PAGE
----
Competent to Testify? Assessing the Credibility of Minors in Sexual Assault Cases
Submitted by New Jersey Sex Crime Lawyer, Jeffrey Hark
This blog discusses State v. Bueso, an appeal of a trial court conviction of first and second-degree aggravated sexual assault charges as well as a third-degree endangering the welfare of a child charge. This conviction was reversed and remanded for a new trial on April 22, 2014 by the Superior Court of New Jersey, Appellate Division. On appeal the focus was not on the charges of sexual assault but rather on the competency of a child-victim to testify at trial.
The Defendant was charged with committing the assaults when the child (M.C.) was between four and five years old, but the trial did not occur until she was seven. All the prosecution’s facts at trial were based on M.C.’s testimony in a video recording and at the trial itself. It is alleged that the Defendant, who lived at the house of M.C.’s babysitter, orally raped M.C. on several occasions. Because this form of sexual assault is not physically traumatic there is no way to corroborate it with physical evidence.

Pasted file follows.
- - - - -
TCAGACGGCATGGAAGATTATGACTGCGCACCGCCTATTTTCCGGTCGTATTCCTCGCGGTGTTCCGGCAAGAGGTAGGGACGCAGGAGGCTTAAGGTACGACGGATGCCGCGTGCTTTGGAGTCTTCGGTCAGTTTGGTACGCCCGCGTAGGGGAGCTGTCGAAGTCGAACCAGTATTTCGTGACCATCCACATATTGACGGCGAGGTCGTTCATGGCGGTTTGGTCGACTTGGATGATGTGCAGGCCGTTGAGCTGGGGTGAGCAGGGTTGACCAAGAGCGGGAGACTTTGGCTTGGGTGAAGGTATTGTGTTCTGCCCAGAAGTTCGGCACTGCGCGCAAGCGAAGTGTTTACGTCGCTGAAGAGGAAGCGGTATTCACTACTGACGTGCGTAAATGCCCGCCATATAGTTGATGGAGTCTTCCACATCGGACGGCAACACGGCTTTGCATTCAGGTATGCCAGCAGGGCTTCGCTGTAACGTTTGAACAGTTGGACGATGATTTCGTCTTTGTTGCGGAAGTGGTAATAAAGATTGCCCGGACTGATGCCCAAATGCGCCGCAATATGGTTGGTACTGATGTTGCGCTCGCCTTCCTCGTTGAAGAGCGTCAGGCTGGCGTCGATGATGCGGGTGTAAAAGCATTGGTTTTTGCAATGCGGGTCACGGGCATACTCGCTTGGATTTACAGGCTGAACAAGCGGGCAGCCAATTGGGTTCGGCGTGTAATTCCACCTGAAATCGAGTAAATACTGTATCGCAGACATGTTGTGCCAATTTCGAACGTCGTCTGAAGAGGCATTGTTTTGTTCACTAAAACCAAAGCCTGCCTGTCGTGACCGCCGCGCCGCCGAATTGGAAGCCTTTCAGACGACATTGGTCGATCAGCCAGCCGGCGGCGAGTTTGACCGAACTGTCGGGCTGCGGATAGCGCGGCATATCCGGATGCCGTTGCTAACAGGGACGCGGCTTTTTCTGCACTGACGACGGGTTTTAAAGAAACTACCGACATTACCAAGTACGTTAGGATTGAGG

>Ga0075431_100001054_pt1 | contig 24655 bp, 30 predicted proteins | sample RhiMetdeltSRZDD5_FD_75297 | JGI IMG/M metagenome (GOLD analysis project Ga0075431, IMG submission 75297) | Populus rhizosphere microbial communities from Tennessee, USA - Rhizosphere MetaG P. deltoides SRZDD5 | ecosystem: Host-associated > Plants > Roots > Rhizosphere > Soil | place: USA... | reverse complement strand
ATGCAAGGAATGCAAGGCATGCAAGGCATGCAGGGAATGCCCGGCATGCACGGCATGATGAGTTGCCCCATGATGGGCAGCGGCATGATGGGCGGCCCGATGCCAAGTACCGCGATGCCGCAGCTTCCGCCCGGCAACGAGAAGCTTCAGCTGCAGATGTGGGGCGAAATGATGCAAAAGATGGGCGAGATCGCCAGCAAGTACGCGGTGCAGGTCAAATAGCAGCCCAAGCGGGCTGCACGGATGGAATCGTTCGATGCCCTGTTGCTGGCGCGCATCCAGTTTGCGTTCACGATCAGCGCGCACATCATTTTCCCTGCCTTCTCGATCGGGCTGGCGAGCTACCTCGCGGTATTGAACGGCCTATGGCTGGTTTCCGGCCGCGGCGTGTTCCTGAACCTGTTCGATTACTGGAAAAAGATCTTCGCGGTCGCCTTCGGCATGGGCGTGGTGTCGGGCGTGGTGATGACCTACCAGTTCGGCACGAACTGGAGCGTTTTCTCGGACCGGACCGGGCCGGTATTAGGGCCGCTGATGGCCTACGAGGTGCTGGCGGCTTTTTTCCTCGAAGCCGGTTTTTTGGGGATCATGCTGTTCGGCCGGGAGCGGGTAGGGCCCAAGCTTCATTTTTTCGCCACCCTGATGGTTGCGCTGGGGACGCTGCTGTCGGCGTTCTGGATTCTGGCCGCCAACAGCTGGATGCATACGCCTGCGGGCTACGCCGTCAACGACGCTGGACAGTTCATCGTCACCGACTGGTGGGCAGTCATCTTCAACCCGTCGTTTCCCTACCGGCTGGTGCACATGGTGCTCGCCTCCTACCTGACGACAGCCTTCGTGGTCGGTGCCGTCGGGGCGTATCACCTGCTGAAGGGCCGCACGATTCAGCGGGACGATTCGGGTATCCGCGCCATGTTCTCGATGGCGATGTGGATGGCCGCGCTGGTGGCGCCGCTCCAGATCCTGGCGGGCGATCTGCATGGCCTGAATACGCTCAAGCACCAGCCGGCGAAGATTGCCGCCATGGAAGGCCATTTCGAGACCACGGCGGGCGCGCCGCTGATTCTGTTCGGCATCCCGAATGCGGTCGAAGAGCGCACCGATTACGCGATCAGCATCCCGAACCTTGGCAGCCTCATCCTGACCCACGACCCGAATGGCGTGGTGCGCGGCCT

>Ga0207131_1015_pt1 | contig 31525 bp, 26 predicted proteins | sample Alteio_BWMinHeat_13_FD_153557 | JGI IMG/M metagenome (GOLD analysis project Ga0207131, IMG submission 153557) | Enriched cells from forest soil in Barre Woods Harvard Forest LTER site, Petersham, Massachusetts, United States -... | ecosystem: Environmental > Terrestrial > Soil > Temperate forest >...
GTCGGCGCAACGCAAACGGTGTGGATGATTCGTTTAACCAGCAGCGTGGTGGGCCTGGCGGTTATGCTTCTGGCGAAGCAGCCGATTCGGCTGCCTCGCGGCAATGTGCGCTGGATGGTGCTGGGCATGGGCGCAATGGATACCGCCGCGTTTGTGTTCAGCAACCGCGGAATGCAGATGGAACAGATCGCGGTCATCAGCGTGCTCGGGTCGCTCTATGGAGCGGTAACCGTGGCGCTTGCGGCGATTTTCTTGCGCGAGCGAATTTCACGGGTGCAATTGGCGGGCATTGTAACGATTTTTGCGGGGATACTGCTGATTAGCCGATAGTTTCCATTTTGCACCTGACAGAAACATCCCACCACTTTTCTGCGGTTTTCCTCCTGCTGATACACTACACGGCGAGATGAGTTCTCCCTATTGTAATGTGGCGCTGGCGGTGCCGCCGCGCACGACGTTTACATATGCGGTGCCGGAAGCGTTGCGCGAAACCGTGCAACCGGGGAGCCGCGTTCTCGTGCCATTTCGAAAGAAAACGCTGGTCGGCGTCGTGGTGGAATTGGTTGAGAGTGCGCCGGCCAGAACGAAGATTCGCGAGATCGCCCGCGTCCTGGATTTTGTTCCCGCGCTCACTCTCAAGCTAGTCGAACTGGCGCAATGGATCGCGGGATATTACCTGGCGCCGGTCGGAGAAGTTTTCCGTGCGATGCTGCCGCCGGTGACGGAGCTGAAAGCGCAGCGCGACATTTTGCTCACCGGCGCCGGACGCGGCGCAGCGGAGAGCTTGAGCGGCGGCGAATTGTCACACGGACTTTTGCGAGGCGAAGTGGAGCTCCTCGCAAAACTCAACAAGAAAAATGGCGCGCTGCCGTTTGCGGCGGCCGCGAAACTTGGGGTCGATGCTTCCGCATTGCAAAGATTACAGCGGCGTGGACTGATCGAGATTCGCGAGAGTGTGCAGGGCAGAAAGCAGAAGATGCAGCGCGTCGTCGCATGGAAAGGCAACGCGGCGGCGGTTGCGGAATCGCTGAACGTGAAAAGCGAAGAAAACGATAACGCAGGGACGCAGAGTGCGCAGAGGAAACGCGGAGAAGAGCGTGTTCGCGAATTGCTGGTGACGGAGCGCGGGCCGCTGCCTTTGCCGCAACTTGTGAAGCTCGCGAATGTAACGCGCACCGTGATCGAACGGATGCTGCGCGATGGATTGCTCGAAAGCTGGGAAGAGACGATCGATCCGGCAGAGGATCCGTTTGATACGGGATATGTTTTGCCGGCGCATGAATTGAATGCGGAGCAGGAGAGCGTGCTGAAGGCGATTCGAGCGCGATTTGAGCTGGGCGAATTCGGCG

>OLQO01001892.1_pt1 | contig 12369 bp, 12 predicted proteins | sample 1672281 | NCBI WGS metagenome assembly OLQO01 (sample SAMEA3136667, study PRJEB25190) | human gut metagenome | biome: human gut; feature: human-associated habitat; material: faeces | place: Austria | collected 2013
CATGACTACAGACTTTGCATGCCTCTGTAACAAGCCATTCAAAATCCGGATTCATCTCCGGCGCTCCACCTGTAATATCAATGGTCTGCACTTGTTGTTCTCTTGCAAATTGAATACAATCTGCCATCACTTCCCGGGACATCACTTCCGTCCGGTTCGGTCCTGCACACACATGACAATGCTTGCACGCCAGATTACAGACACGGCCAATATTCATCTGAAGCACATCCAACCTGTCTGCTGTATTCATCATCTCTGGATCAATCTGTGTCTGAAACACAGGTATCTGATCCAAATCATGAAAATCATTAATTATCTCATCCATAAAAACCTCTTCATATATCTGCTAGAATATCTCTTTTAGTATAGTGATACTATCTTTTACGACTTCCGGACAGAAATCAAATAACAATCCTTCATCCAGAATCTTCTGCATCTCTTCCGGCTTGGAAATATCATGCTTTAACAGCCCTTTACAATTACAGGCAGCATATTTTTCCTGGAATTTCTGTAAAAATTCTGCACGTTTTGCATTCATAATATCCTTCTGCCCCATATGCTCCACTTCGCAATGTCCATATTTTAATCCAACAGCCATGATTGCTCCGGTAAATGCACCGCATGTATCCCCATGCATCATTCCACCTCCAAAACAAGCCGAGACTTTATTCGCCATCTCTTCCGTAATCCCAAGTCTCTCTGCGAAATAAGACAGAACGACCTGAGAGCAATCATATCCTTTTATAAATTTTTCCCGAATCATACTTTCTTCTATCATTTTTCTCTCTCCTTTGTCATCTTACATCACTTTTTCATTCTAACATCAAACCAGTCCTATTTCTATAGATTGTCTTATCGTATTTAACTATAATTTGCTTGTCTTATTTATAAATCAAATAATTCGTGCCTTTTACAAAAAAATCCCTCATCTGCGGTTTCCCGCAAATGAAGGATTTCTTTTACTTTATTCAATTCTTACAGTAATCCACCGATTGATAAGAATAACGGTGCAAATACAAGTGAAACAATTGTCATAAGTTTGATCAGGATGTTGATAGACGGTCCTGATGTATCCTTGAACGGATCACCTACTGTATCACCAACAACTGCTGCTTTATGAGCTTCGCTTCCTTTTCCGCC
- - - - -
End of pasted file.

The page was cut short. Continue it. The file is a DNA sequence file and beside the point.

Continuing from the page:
In order to be competent to testify it has to be shown that the person testifying has the capacity to “observe, recollect and communicate” about the matters he/she is being asked under oath. When the person testifying is a child it does not matter if they are sophisticated enough to understand the legal implications of lying under oath, only that they are not supposed to lie and they understand what a lie is. The judge has a duty to confirm that the child has conceptual awareness of the difference between truth and lies and that the child understands their duty to tell the truth. But on appeal it shown that the trial court only asked whether M.C. understood that if someone said a rectangular book was round this would be a lie. Afterwards, the prosecutor asked directed questions concerning truth and lies that only required ‘yes’ and ‘no’ answers. It was held this was not sufficient to confirm that M.C. was competent enough to testify.
During M.C.’s testimony she was inconsistent about how many times she was allegedly assaulted by the Defendant and when those events occurred. This is what first brought her competency into question. However, because the Defendant did not object at trial, the “plain error standard” is applied. This means that on appeal, the errors of the trial court are disregarded “unless it is of such a nature as to have been clearly capable of producing an unjust result.” N.J. R.A.R 2:10-2. In this case because all of the evidence of sexual assault was based on the testimony of M.C. this standard was clearly met.
Download the entire case here.